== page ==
Apollo 8

The first human visit to lunar orbit

With Apollo 8, humans broke free of Earth orbit for the first time. Frank Borman, Jim Lovell and William Anders became the first humans in space to lose sight of their home world and gaze upon the lunar farside. Later, they witnessed Earth rising above the lunar surface, snapping the Earthrise photo that marked a profound shift in human perspective. The mission demonstrated astronauts could ride the Saturn V rocket to space, enter and depart from lunar orbit, and return safely to Earth, all crucial milestones toward the 1969 Moon landing.

Liftoff of Apollo 8
Liftoff of Apollo 8 Image: NASA

On the morning of 21 Dec 1968, Borman, Lovell and Anders blasted off from Kennedy Space Center.

"After the vehicle was released, the noise in the cockpit got very loud," Borman recalled later of the mighty Saturn V. "Effective crew communication was impossible. The last call that I heard was a faint 'tower clear' call by the LOM (Launch Operations Manager)."

Despite the noise, the crew reported a smooth flight, and just twelve minutes later, Apollo 8 was safely orbiting the Earth. During the second orbit, the rocket’s third stage ignited again, blasting humans out of Earth orbit and on to the Moon for the very first time.

Apollo 8 crew
Apollo 8 crew The crew of Apollo 8 stands in front of the Apollo Mission Simulator at Kennedy Space Center. From left: Jim Lovell, William Anders, Frank Borman.Image: NASA

On 24 December, the crew passed behind the Moon and fired the service module's engines for four minutes, injecting them into lunar orbit. Another burn at the end of the second orbit placed the spacecraft into a circular orbit, 113 kilometers above the surface. On the fourth orbit, as the crew rolled their spacecraft to take panoramic photographs of the surface — including potential landing sites — Anders noticed the Earth rising above the horizon.

"Oh, my God! Look at that picture over there!” Anders said. “Here's the Earth coming up. Wow, is that pretty!"

Anders snapped a monochrome picture of the Earthrise, while Lovell scrambled for a color film magazine. Anders then took two more color shots, the first of which became one of the most famous images of all time.

Earthrise When Apollo 8 astronauts Bill Anders, Frank Borman, and Jim Lovell rounded the farside of the Moon, they became the first humans to witness an Earthrise above an alien surface. The iconic image was first published on 30 December 1968.Image: NASA / Seán Doran

After a total of 10 orbits and 20 hours around the Moon, the crew fired their service module engine for 3 minutes, putting Apollo 8 on course for home. Splashdown occurred on 27 December in the Pacific Ocean.

Apollo 8 Crew and Command Module Recovery
Apollo 8 Crew and Command Module Recovery The recovered Apollo 8 Crew and Command Module (CM)-103 Spacecraft onboard the USS Yorktown.Image: NASA

Apollo 8 Timeline

EventTime (UTC)Date
Terminal countdown started1:51:0020 Dec 1968
Crew ingress9:58:0021 Dec 1968
Liftoff12:51:0021 Dec 1968
First stage (S-IC) separation12:53:3421 Dec 1968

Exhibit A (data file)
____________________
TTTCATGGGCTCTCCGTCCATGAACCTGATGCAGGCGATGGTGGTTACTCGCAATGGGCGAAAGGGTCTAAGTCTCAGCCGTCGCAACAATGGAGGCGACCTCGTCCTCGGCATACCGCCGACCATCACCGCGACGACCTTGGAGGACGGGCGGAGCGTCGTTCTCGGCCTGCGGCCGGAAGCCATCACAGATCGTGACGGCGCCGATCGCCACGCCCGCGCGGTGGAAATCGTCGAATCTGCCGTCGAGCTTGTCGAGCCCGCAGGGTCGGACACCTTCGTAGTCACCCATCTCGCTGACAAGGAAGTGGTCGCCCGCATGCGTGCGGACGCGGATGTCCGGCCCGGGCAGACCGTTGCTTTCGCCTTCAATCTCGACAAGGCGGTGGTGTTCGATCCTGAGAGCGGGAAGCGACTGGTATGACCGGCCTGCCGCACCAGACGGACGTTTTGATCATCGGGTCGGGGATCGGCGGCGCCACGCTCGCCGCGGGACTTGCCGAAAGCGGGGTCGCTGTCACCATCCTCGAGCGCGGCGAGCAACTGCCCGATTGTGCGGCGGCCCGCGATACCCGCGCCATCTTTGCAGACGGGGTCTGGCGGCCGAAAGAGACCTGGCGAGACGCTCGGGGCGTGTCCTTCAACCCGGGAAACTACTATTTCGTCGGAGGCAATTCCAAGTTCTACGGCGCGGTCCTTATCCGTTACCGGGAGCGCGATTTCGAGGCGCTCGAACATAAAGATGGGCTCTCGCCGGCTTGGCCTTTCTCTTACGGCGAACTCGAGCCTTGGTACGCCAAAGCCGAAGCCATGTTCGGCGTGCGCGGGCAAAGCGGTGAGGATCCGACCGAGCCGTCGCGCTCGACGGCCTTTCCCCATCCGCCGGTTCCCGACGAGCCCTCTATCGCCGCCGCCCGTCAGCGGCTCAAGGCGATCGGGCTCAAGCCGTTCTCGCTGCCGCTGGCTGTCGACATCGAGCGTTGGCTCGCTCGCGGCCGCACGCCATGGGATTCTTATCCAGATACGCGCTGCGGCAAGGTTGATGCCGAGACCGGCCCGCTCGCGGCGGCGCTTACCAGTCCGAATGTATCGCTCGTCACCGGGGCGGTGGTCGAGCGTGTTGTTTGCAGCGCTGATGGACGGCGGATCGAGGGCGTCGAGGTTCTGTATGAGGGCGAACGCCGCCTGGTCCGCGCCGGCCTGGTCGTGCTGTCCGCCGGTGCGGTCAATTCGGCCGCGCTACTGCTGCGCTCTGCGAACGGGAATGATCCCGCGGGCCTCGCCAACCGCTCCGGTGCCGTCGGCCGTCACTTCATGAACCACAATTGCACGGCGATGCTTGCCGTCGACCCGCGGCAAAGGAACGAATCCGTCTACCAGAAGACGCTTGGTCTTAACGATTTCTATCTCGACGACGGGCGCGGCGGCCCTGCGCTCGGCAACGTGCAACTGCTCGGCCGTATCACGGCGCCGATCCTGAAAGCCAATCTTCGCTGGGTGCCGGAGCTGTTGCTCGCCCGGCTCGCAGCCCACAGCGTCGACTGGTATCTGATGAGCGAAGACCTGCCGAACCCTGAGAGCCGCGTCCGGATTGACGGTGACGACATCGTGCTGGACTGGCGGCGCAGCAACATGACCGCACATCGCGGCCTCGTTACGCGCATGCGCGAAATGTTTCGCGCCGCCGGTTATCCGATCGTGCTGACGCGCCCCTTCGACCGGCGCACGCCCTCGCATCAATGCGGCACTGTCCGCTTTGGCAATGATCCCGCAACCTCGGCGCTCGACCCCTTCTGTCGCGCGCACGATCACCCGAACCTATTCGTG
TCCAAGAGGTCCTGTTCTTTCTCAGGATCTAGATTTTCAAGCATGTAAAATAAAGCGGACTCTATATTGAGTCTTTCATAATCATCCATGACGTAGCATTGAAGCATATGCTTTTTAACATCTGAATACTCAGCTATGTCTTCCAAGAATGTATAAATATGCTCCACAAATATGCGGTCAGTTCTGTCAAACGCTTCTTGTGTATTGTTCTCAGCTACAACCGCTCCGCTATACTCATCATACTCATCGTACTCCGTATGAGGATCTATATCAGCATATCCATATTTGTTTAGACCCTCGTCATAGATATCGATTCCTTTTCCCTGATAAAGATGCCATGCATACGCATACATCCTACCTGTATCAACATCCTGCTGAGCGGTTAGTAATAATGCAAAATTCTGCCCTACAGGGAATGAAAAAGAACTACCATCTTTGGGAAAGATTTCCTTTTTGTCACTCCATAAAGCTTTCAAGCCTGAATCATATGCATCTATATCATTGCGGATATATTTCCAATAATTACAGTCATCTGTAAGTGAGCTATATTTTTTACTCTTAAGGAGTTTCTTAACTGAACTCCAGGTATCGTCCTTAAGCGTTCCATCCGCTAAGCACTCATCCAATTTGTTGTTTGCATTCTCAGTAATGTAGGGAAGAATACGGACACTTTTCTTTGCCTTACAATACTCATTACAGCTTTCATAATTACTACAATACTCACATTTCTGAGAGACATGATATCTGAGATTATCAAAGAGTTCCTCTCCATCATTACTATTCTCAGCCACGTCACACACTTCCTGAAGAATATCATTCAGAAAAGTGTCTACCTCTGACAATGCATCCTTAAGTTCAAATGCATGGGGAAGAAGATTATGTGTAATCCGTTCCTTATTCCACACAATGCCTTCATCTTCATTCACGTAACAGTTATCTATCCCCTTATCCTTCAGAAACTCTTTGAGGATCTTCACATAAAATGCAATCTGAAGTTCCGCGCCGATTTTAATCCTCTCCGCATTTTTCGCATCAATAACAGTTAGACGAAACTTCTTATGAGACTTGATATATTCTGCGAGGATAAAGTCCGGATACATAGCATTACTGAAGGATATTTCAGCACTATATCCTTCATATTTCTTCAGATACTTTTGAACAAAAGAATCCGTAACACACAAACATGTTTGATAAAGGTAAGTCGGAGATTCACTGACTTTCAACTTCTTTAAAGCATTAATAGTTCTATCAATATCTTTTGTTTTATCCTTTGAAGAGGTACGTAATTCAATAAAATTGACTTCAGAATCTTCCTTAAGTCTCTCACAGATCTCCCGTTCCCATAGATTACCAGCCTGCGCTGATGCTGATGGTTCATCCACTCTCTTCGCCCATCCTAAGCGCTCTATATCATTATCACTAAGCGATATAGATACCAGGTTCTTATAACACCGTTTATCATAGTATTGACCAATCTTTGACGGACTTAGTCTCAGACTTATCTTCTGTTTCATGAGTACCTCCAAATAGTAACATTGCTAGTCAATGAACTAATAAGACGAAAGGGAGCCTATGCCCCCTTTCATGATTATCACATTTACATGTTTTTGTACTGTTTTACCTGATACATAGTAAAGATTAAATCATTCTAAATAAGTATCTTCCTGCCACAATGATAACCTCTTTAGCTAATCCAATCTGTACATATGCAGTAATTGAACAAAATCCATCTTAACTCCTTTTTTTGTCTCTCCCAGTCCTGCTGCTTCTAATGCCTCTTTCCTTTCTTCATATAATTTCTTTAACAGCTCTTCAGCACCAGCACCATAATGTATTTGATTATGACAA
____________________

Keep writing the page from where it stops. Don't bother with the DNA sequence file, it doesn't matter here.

Second stage (S-II) separation12:59:4421 Dec 1968
Third stage (S-IVB) cutoff13:02:2521 Dec 1968
Earth orbit insertion13:02:3521 Dec 1968
Third stage (S-IVB) TLI burn ignition15:41:3721 Dec 1968
Third stage (S-IVB) TLI burn cutoff15:46:5521 Dec 1968
Translunar injection15:47:0521 Dec 1968
CSM separation from third stage (S-IVB)16:11:5921 Dec 1968
Equigravisphere20:29:0023 Dec 1968
Midcourse correction ignition1:50:5524 Dec 1968
Midcourse correction cutoff1:51:0724 Dec 1968
Final call from Houston as Apollo 8 goes behind the Moon9:48:5424 Dec 1968
Lunar orbit insertion ignition9:59:2024 Dec 1968
Lunar orbit insertion cutoff10:03:2724 Dec 1968
First call from Houston as Apollo 8 emerges from behind the Moon10:24:4424 Dec 1968
Lunar orbit circularization ignition14:26:0624 Dec 1968
Lunar orbit circularization cutoff14:26:1624 Dec 1968
4th television transmission started (crew reads from the Bible)2:34:0325 Dec 1968
Transearth injection ignition6:10:1625 Dec 1968
Transearth injection cutoff6:13:4025 Dec 1968
Midcourse correction ignition20:51:0025 Dec 1968
Midcourse correction cutoff20:51:1525 Dec 1968
CM/SM separation15:19:4827 Dec 1968
Entry interface15:37:1227 Dec 1968
Drogue parachute deployed15:45:4727 Dec 1968
Main parachute deployed15:46:3827 Dec 1968
Splashdown15:51:4227 Dec 1968
Crew aboard recovery helicopter17:14:0027 Dec 1968
Crew aboard recovery ship (USS Yorktown)17:20:0027 Dec 1968

Apollo 8 Cost

NASA estimated the following direct costs for Apollo 8. Full costs of the Apollo program can be found on the "How Much Did the Apollo Program Cost?" page.

original $inflation adjusted $
Command & Service Module$55 million$463 million
Saturn V Launch Vehicle$185 million$1.6 billion
Operations$70 million$589 million
Total$310 million$2.6 billion

Inflation adjusted to 2019 via NASA's New Start Index (NNSI). Source: "History of Manned Space Flight." February 1975. NASA Kennedy Space Center. Located in NASA HQ Historical Reference Collection, Washington, D.C. Record Number 18194. Box 1.


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Project Apollo

Starting with Apollo 7 in 1968 and culminating with Apollo 17 in 1972, NASA launched 33 astronauts on 11 Apollo missions. Twelve humans walked on the Moon.

The Crew of Apollo 8 After Recovery
The Crew of Apollo 8 After Recovery The crew of Apollo 8 steps out of their recovery helicopter onto the USS Yorktown after a successful mission around the Moon.Image: NASA